Skip to Main Content

Maryland's National Register Properties

No photo
Peace Cross
Inventory No.: PG:69-16
Date Listed: 9/8/2015
Location: Annapolis Road (MD 50) and Baltimore Avenue (US Route 1), Bladensburg, Prince Georges County
Category: Object
Period/Date of Construction: 1919-1925
Architect/Builder: John J. Earley
Description: The forty-foot Peace Cross is a memorial to residents of Prince George's County who lost their lives during World War I (1914-1918). The monument is constructed of cast concrete with exposed aggregate selected for its color and distribution. The body is a tan color comprised of chipped flint material aggregate, embellished with inlaid decorative accents of chipped deep pink granite. A wide, centrally placed band of the pink granite runs along north and south sides of the cross. The east and west sides have a narrow inlay of pink granite aggregate outlining the shape of the cross, located a few inches from the perimeter of the structure. The arms of the cross extend five feet from the center on each side and are supported by unadorned, arched concrete brackets; the arms also have arched brackets on top, suggesting the from of a Celtic cross. Contrasting gold, red, green, and blue aggregates were used to form medallions on the crossings. The two medallions display a gold star within a green laurel wreath that is set on a blue background. "U.S." is written in the center of the star with a dark red aggregate. The bottom of the cross has an inscription on each side: "endurance" on the south, "valor" on the west, "devotion" on the north, and "courage" on the east. The Peace Cross is set on a base of cast concrete in a tan aggregate, matching the cross itself. The base has a bronze tablet on the south side of the base. The tablet states, "This memorial cross is dedicated to the heroes of Prince George's County, Maryland who lost their lives in the Great War for the liberty of the world." The bronze tablet then lists the names of the forty-nine soldiers from the county who lost their lives during the war. After the list of names, the tablet reads, "The right is more precious than peace. We shall fight for the things we have always carried nearest our hearts. To such a task we dedicate our lives (Woodrow Wilson)." The Peace Cross retains a high level of integrity. The monument is unaltered with the exception of restoration work undertaken in the 1960s by the Maryland-National Capital Park and Planning Commission. Significance: The Peace Cross, erected 1919 to 1925 as a monument to Prince George's County residents who lost their lives serving in the United States Armed Forces in World War I, is historically significant for its association with the nationwide trend to erect community memorials to fallen soldiers after World War I. It is significant as an expression of the post war era's shared perception of the noble character and valor of the veterans and their cause. In addition, it is architecturally significant as an example of the work of John J. Earley (1881-1945), a Washington, DC area artist and contractor who innovated a process involving decorative use of concrete aggregates. Beginning in 1916, Earley developed and refined the medium of "concrete mosaic" or expose aggregate which transformed the construction trade by allowing for factory fabrication of precast polychrome concrete building panels. Earley's career included notable buildings and monuments in the Washington area and throughout the country. Washington area examples include the "polychrome houses" in Silver Spring and Meridian Hill Park and the Shrine of the Sacred Heart in Washington, D.C. The Peace Cross, with its use of exposed aggregates of various colors, is an early example of the process which Earley developed and popularized. The monument's design, age, tradition, and symbolic value have invested it with its own exceptional significance. The Period of Significance, 1919-1925, represents the time during which the monument was under construction, and ends when it substantially achieved its present form and appearance.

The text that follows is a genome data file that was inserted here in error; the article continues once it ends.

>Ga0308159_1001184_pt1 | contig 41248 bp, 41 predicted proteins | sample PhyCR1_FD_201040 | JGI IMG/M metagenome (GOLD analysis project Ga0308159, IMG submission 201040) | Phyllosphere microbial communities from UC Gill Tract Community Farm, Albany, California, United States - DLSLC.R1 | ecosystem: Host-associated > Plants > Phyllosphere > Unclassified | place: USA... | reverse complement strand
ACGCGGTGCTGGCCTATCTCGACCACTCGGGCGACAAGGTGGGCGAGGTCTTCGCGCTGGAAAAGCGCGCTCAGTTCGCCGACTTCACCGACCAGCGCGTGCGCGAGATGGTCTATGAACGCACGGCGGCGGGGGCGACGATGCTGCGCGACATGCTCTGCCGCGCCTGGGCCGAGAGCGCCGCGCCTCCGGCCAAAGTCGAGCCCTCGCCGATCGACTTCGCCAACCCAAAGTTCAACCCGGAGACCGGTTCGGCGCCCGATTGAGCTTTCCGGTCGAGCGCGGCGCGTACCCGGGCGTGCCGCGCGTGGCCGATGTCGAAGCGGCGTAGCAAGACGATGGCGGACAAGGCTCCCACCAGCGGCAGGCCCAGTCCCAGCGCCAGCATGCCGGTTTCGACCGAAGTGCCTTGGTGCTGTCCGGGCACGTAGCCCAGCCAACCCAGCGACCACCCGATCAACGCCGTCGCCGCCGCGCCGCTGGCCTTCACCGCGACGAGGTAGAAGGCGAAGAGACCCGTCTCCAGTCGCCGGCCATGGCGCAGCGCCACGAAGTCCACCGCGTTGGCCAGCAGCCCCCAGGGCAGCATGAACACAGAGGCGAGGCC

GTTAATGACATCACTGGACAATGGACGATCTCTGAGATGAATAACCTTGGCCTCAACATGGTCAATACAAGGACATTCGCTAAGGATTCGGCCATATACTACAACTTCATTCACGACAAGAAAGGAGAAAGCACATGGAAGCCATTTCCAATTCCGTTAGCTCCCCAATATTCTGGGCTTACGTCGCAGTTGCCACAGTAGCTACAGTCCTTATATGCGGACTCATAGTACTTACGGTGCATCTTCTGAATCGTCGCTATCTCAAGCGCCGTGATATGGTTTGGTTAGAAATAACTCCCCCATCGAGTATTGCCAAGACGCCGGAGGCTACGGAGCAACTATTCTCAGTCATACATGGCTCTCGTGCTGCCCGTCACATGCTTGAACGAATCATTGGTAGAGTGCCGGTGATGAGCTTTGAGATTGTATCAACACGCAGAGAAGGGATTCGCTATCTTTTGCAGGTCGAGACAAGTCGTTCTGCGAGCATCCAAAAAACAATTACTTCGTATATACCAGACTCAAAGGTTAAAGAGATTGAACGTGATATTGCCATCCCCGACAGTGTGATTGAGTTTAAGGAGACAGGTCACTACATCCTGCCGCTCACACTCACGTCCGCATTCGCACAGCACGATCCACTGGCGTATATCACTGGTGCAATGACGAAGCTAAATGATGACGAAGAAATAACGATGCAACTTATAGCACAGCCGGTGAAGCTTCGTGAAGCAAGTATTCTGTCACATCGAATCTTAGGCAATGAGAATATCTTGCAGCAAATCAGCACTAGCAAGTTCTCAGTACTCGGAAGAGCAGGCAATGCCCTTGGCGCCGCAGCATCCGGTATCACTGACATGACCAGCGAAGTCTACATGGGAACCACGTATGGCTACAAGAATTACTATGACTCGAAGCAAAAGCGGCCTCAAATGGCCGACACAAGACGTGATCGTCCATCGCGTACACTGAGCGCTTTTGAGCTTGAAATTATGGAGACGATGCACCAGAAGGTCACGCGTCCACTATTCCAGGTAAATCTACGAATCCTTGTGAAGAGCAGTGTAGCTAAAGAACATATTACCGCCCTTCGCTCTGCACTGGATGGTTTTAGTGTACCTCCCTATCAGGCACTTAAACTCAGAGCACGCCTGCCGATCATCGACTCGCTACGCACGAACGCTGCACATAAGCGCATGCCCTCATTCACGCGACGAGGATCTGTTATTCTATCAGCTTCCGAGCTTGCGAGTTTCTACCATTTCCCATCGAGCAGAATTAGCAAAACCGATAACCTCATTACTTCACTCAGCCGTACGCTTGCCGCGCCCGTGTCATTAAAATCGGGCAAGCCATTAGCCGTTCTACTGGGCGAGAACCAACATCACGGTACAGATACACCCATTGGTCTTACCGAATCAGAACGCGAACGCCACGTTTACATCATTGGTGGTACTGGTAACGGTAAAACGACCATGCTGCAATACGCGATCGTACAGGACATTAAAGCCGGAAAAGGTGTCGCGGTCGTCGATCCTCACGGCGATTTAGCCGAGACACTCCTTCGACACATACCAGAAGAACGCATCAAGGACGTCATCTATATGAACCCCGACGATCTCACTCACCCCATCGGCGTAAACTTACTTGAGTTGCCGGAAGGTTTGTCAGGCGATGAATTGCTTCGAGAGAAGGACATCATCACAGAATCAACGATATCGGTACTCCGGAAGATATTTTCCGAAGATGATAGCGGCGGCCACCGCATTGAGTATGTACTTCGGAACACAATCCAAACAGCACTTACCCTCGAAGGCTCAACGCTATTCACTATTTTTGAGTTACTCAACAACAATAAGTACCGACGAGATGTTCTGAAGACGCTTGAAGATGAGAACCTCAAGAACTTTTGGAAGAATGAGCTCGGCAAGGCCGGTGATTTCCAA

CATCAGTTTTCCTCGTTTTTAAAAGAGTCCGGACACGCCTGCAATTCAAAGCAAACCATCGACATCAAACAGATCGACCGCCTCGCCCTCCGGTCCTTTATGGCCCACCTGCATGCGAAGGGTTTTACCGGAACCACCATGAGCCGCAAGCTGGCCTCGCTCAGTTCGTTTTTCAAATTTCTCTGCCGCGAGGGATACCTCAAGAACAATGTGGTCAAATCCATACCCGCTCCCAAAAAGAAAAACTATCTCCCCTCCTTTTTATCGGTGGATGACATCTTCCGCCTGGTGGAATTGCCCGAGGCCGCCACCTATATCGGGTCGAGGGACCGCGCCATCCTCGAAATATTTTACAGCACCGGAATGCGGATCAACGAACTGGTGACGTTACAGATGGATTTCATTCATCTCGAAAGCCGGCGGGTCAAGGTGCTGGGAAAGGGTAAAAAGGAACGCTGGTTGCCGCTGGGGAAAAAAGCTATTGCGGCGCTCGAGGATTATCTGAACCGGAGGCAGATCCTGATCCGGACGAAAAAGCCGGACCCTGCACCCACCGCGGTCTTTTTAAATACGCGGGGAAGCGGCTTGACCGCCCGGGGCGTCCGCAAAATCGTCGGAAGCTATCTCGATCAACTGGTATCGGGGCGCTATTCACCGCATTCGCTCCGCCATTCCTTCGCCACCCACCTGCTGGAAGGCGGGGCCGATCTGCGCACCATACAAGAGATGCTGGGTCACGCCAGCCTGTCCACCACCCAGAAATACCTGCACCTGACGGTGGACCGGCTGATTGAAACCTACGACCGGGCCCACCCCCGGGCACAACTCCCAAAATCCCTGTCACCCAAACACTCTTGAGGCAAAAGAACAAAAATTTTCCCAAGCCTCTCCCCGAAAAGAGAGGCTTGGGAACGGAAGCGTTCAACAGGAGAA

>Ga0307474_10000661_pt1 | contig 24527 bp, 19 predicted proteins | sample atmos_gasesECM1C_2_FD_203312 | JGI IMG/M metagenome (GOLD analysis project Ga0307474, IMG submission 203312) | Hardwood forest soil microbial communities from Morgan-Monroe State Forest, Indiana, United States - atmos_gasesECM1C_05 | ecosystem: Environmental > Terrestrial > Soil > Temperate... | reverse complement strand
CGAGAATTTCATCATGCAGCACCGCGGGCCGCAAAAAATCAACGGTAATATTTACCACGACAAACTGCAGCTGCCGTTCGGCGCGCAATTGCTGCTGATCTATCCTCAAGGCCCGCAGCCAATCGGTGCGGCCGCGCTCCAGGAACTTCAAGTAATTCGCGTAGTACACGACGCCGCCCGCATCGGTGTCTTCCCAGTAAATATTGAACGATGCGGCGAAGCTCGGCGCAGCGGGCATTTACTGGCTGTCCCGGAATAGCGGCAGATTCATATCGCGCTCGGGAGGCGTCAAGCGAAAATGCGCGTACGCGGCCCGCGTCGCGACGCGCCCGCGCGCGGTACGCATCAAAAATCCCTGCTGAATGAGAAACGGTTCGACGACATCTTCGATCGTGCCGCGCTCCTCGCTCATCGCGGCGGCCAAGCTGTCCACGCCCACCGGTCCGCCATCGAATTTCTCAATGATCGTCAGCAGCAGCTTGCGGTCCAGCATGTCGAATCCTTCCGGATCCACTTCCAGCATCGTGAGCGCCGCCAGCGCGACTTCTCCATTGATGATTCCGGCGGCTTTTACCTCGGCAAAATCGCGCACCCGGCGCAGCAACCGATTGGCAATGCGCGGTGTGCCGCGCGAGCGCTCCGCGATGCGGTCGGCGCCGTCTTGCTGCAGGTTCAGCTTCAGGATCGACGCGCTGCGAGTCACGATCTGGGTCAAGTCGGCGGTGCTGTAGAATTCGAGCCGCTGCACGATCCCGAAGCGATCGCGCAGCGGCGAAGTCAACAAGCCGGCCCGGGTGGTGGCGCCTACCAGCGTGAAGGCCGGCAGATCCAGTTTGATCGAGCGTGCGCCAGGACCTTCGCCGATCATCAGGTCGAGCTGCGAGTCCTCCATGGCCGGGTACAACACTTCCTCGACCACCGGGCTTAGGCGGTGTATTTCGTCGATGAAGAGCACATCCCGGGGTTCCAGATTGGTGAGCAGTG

Return to the National Register Search page